The danger in this is that DHEA supplementation can increase the risk of prostate, breast and endometrial cancers. As a result, I do not recommend DHEA supplementation as the first course of action. Instead I prefer my patients supplement using a combination of B-vitamins, vitamin C, zinc and Adaptogen Herbs (see the Adrenal Support Supplement outline, above).

This combination of supplements have shown to decrease the amount of cortisol that is released from the adrenal glands, while providing anti-stress and anti-fatigue benefits where there has been adrenal dysfunction resulting from stress.

6. Include Daily Saliva Testing for Cortisol

One way your doctor can to tell if you have adrenal dysfunction is by diurnal (daily) testing cortisol levels in your saliva. This method of testing is supported by the World Health Organization which has indicated that saliva testing of cortisol levels is a reliable index of the effects it can have on body tissues.

Our adrenal glands produce cortisol 24 hours a day, with cortisol output at its highest within the first hour after wakening and then it will decline steadily throughout the day, reaching its lowest level during sleep.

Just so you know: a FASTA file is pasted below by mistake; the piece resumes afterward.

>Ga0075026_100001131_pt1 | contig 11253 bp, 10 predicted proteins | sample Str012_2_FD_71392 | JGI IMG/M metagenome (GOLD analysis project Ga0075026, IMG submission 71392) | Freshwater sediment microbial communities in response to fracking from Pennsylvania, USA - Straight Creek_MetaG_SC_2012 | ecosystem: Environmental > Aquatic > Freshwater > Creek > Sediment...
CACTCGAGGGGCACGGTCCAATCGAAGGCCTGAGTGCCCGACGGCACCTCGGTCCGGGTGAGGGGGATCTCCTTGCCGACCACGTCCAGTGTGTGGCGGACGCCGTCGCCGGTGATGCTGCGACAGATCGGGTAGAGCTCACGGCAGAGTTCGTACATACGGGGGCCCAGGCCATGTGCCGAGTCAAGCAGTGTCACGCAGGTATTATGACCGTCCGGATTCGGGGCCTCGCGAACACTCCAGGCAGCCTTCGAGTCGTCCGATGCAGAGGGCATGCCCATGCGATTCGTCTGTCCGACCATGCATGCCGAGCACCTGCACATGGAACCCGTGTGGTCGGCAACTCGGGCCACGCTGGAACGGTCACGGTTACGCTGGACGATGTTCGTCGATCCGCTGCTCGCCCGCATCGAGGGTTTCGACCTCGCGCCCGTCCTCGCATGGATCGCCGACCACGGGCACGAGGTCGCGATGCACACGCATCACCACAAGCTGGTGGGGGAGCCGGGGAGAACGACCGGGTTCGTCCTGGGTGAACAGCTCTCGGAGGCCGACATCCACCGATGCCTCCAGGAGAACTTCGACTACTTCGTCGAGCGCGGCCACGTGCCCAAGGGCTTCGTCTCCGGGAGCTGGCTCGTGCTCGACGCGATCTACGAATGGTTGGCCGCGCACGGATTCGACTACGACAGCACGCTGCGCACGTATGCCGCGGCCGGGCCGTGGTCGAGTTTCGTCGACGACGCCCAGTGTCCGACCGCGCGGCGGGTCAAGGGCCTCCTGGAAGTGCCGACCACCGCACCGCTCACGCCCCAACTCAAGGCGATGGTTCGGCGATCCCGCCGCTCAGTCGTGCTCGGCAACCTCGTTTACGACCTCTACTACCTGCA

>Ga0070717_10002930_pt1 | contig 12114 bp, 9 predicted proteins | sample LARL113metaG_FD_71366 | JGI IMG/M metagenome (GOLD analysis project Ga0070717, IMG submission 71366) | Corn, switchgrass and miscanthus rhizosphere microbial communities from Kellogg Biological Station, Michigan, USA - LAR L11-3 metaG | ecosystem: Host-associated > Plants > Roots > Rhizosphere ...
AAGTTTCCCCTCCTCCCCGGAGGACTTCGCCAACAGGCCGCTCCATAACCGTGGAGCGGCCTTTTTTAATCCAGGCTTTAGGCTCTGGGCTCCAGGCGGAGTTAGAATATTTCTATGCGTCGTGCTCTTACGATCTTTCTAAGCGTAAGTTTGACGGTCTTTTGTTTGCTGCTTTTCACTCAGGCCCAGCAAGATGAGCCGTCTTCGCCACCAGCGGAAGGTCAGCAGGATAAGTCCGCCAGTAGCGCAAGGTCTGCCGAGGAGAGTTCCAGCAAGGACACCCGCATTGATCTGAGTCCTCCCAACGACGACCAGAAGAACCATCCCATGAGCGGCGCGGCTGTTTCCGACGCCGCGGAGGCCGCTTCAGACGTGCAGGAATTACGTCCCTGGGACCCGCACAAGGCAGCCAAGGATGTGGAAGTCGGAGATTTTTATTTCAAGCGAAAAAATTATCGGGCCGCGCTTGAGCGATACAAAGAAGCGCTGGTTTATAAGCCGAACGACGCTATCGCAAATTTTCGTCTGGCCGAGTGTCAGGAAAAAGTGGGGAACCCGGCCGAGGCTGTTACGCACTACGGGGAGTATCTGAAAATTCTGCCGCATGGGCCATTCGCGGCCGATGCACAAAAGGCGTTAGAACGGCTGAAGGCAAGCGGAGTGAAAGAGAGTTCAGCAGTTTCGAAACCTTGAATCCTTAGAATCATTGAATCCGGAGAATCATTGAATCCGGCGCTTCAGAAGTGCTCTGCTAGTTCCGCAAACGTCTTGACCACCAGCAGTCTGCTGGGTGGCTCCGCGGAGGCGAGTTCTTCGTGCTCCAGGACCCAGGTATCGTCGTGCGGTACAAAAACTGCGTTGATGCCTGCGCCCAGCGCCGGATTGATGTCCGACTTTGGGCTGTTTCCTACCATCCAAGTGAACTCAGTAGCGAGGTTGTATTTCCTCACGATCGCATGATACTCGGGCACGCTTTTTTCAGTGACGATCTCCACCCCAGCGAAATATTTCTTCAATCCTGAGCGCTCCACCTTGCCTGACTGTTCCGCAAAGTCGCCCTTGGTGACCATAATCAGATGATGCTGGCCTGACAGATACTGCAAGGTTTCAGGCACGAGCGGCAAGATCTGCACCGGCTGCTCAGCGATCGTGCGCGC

The Saliva Cortisol Test simply involves spitting into a test tube. The cortisol is measured four times – in the morning around 8 a.m., at noon around 12 p.m., in the evening around 4 p.m., and at night (most effective when done between 11 p.m. and midnight). Other steroid hormones – estrogen, progesterone, DHEAS and testosterone – can also be measured along with the 8 a.m. cortisol saliva testing, if desired.

Once the sample set is complete, the tubes are then mailed to the lab for analysis in a mailing envelope that was included with the kit. The lab results are typically mailed back within two weeks.

In Summary